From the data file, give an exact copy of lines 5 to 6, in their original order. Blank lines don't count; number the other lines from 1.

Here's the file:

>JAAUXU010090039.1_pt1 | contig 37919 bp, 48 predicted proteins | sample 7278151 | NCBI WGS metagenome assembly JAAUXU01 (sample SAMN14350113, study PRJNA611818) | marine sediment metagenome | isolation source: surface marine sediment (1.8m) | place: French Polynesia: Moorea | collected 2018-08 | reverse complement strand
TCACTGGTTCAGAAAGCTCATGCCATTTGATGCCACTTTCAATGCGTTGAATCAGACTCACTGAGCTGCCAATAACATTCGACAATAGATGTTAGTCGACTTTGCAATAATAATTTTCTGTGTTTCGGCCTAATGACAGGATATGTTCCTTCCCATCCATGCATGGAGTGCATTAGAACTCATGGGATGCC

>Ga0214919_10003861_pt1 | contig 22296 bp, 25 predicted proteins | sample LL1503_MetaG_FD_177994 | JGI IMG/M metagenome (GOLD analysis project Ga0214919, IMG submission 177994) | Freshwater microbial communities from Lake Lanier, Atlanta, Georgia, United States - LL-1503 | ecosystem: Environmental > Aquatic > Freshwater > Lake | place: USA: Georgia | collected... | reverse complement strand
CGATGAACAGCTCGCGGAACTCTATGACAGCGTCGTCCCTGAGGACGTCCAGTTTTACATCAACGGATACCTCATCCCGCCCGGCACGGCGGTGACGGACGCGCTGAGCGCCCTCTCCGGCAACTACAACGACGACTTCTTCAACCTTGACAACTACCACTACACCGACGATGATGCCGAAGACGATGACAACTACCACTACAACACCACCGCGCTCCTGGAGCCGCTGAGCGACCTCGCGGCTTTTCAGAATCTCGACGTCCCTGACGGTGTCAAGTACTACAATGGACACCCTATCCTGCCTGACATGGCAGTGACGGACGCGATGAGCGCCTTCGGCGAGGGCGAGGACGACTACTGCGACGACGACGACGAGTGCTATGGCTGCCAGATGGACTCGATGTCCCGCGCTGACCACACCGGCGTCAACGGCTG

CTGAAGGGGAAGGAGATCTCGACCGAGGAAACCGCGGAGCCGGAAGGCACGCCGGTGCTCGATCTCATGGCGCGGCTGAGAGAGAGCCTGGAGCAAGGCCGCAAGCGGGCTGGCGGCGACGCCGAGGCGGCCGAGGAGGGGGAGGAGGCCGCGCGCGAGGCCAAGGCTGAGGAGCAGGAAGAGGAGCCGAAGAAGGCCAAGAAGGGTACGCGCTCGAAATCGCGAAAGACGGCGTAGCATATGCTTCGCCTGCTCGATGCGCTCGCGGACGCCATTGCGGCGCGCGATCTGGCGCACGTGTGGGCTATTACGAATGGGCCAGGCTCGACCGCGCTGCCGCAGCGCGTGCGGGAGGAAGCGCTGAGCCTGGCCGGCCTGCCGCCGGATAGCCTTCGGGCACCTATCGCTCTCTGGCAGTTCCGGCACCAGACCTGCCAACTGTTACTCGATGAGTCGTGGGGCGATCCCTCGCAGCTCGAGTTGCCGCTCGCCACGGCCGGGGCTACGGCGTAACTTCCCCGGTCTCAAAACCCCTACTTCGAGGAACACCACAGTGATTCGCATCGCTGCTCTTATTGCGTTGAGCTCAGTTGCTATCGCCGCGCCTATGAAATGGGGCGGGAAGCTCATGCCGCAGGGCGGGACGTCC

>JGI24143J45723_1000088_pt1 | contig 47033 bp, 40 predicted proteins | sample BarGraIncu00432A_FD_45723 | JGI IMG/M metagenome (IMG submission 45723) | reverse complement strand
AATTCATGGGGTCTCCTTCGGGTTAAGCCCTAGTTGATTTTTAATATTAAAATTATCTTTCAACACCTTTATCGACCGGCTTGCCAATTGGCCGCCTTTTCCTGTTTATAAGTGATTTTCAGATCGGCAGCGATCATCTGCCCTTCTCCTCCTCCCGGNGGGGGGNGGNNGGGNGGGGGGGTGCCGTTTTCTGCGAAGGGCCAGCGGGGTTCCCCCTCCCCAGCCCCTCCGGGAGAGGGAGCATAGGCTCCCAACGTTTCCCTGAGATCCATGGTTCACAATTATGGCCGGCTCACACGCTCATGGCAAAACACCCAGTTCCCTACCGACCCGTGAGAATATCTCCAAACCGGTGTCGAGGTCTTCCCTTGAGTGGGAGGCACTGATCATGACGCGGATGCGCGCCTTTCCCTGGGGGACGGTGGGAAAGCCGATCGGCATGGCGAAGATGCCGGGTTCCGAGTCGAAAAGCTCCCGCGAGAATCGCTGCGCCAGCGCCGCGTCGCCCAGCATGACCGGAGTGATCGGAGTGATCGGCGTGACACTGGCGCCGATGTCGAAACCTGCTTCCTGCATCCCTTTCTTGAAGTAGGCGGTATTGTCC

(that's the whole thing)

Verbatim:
CTGAAGGGGAAGGAGATCTCGACCGAGGAAACCGCGGAGCCGGAAGGCACGCCGGTGCTCGATCTCATGGCGCGGCTGAGAGAGAGCCTGGAGCAAGGCCGCAAGCGGGCTGGCGGCGACGCCGAGGCGGCCGAGGAGGGGGAGGAGGCCGCGCGCGAGGCCAAGGCTGAGGAGCAGGAAGAGGAGCCGAAGAAGGCCAAGAAGGGTACGCGCTCGAAATCGCGAAAGACGGCGTAGCATATGCTTCGCCTGCTCGATGCGCTCGCGGACGCCATTGCGGCGCGCGATCTGGCGCACGTGTGGGCTATTACGAATGGGCCAGGCTCGACCGCGCTGCCGCAGCGCGTGCGGGAGGAAGCGCTGAGCCTGGCCGGCCTGCCGCCGGATAGCCTTCGGGCACCTATCGCTCTCTGGCAGTTCCGGCACCAGACCTGCCAACTGTTACTCGATGAGTCGTGGGGCGATCCCTCGCAGCTCGAGTTGCCGCTCGCCACGGCCGGGGCTACGGCGTAACTTCCCCGGTCTCAAAACCCCTACTTCGAGGAACACCACAGTGATTCGCATCGCTGCTCTTATTGCGTTGAGCTCAGTTGCTATCGCCGCGCCTATGAAATGGGGCGGGAAGCTCATGCCGCAGGGCGGGACGTCC

>JGI24143J45723_1000088_pt1 | contig 47033 bp, 40 predicted proteins | sample BarGraIncu00432A_FD_45723 | JGI IMG/M metagenome (IMG submission 45723) | reverse complement strand